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Clinical manifestations, diagnosis, and treatment of acute hepatitis C virus infection in adults

Reinhard Lorenz, MD
Stefan Endres, MD
Section Editor
Adrian M Di Bisceglie, MD
Deputy Editor
Allyson Bloom, MD


By convention, acute hepatitis C virus (HCV) infection refers to the first six months of HCV infection following presumed HCV exposure [1]. While HCV infection is estimated to account for 15 percent of symptomatic cases of acute hepatitis in the United States, the majority of patients with acute HCV go undetected [2,3]. This is due in large part to the fact that patients with acute HCV are typically asymptomatic. In the United States, the Centers for Disease Control and Prevention estimated that there were 16,500 new cases of HCV in 2011, of which only 1,229 cases were reported [4].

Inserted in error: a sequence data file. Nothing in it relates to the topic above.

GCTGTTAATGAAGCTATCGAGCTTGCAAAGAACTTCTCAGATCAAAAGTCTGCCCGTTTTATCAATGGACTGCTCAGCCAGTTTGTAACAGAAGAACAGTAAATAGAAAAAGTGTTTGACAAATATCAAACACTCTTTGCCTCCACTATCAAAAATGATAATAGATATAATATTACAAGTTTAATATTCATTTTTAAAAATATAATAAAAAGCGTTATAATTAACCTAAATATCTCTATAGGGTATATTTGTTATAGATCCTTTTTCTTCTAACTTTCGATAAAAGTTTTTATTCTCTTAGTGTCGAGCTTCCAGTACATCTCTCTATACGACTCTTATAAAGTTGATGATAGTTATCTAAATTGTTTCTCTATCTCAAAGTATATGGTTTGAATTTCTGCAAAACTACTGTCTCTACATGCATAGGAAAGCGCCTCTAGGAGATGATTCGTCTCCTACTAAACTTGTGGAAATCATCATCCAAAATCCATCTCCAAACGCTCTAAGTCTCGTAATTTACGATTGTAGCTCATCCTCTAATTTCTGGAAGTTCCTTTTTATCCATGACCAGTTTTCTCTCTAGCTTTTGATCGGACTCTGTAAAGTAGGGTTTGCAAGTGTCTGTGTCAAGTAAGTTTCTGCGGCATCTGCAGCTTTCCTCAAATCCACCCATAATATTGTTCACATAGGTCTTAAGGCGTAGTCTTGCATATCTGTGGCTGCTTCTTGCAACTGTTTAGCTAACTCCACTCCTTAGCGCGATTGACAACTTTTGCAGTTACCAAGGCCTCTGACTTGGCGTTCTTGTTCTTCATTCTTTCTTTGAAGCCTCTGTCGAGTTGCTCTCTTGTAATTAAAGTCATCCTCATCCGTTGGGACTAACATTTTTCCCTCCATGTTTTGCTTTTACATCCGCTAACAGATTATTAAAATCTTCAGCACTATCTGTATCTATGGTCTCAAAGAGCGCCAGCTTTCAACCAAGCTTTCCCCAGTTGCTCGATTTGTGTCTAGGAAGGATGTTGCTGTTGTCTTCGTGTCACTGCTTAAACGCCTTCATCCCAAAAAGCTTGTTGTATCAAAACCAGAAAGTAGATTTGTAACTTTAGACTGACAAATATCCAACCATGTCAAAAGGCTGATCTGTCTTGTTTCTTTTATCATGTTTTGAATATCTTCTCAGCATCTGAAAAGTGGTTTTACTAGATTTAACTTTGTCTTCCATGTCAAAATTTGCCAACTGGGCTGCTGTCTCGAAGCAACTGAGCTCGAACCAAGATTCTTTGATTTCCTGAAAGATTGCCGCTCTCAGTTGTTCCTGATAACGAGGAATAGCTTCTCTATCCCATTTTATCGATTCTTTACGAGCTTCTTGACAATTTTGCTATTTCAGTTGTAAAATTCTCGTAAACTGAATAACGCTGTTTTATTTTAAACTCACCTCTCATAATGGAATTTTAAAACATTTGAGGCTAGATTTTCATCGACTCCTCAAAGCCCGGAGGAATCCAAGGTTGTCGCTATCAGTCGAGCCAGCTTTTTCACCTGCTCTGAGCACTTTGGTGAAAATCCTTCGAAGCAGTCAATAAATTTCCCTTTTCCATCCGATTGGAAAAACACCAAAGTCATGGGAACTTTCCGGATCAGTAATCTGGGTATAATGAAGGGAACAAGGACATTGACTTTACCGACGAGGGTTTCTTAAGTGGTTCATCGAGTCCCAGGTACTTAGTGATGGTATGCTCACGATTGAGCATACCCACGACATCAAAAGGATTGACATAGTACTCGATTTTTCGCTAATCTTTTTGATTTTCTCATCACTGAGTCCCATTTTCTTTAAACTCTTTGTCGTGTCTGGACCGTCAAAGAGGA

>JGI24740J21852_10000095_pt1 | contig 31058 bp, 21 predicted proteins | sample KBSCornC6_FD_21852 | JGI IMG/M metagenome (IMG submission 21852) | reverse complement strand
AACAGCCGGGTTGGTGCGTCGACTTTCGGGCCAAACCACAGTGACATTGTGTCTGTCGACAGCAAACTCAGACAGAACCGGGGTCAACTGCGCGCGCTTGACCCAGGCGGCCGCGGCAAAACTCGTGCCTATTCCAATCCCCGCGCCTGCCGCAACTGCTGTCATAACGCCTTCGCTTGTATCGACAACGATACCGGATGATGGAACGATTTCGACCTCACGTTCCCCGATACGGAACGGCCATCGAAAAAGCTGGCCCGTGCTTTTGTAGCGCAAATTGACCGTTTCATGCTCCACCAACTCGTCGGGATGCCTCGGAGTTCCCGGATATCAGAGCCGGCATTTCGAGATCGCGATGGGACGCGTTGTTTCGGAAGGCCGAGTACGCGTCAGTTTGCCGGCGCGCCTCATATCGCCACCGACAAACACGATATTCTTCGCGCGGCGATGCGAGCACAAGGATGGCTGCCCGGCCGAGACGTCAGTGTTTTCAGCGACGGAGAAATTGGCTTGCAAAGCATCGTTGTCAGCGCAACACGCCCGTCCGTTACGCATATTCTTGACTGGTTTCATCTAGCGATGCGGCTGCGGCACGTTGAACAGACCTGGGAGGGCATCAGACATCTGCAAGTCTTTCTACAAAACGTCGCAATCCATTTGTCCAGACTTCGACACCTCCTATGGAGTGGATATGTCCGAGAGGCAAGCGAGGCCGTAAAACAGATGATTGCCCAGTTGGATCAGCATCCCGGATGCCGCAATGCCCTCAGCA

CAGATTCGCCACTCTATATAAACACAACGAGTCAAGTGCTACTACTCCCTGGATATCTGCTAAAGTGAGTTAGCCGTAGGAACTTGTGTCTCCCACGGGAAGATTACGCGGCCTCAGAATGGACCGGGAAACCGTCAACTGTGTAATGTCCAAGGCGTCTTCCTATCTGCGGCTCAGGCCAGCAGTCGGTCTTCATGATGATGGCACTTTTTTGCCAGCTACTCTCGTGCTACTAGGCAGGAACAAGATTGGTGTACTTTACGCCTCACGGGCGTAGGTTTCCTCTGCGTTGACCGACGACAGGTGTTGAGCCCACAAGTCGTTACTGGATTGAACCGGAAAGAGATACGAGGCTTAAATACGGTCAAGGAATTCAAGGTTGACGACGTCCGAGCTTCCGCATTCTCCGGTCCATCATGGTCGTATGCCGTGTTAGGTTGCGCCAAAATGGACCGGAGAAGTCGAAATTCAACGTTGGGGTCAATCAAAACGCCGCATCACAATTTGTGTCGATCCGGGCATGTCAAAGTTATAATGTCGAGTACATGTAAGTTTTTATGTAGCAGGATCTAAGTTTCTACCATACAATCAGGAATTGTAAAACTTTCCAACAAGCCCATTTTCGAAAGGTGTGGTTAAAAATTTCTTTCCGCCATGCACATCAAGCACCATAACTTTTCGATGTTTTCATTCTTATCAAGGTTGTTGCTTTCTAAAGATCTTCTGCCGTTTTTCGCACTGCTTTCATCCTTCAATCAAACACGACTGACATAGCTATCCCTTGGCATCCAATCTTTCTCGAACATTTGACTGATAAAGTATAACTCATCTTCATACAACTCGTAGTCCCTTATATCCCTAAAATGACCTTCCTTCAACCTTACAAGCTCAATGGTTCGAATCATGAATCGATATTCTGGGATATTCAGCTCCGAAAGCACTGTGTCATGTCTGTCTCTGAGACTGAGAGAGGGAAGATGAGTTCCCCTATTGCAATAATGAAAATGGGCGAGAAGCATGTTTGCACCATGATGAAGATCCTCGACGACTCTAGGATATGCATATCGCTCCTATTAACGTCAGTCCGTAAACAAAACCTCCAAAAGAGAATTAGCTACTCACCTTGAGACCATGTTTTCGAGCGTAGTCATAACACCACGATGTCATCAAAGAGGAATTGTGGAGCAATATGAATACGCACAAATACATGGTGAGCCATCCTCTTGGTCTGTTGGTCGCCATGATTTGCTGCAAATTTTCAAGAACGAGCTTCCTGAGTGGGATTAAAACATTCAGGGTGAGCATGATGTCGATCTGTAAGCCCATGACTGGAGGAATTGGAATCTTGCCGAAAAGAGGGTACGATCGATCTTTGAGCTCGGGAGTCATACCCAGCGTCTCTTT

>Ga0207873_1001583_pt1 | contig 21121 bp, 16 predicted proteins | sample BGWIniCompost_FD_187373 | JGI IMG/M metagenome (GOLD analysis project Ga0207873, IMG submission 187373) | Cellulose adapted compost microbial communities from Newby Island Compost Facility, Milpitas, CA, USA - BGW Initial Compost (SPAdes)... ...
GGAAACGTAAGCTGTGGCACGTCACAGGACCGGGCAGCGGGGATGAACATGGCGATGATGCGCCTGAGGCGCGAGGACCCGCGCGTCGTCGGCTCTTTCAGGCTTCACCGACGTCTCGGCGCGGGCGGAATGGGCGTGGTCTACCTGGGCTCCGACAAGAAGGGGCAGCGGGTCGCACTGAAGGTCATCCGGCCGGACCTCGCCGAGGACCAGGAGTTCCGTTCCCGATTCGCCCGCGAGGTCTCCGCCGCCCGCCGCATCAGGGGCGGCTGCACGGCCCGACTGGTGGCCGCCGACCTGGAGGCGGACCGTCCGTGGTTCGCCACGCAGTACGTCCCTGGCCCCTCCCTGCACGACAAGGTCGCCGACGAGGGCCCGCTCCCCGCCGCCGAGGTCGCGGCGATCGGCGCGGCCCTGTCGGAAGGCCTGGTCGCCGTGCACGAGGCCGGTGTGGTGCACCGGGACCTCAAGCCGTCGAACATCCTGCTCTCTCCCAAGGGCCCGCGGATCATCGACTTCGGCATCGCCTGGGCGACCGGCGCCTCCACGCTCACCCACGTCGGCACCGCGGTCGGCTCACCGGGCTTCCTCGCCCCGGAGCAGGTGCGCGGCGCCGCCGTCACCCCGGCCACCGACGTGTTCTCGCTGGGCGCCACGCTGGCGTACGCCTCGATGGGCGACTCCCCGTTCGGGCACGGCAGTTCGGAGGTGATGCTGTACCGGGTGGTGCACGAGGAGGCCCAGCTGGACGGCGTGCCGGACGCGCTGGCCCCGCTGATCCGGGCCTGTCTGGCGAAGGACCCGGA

This topic will review acute HCV in adults. Issues related to the transmission of HCV, screening for HCV, and managing patients with chronic HCV are discussed elsewhere. (See "Epidemiology and transmission of hepatitis C virus infection" and "Clinical manifestations and natural history of chronic hepatitis C virus infection" and "Screening for chronic hepatitis C virus infection" and "Overview of the management of chronic hepatitis C virus infection" and "Diagnosis and evaluation of chronic hepatitis C virus infection".)


Guidelines for the diagnosis and management of hepatitis C virus (HCV) infection were released jointly by the American Association for the Study of Liver Diseases (AASLD) and the Infectious Diseases Society of America (IDSA) in 2014, are continuously updated, and can be accessed at www.hcvguidelines.org [5]. Recommendations on the management of acute HCV infection were added to these guidelines in 2015. The discussion in this topic is generally consistent with those guidelines.

Other guidelines include treatment recommendations from the European Association for the Study of the Liver (EASL).

Links to these and other guidelines can be found below. (See 'Society guideline links' below.)

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Literature review current through: Oct 2017. | This topic last updated: May 10, 2017.
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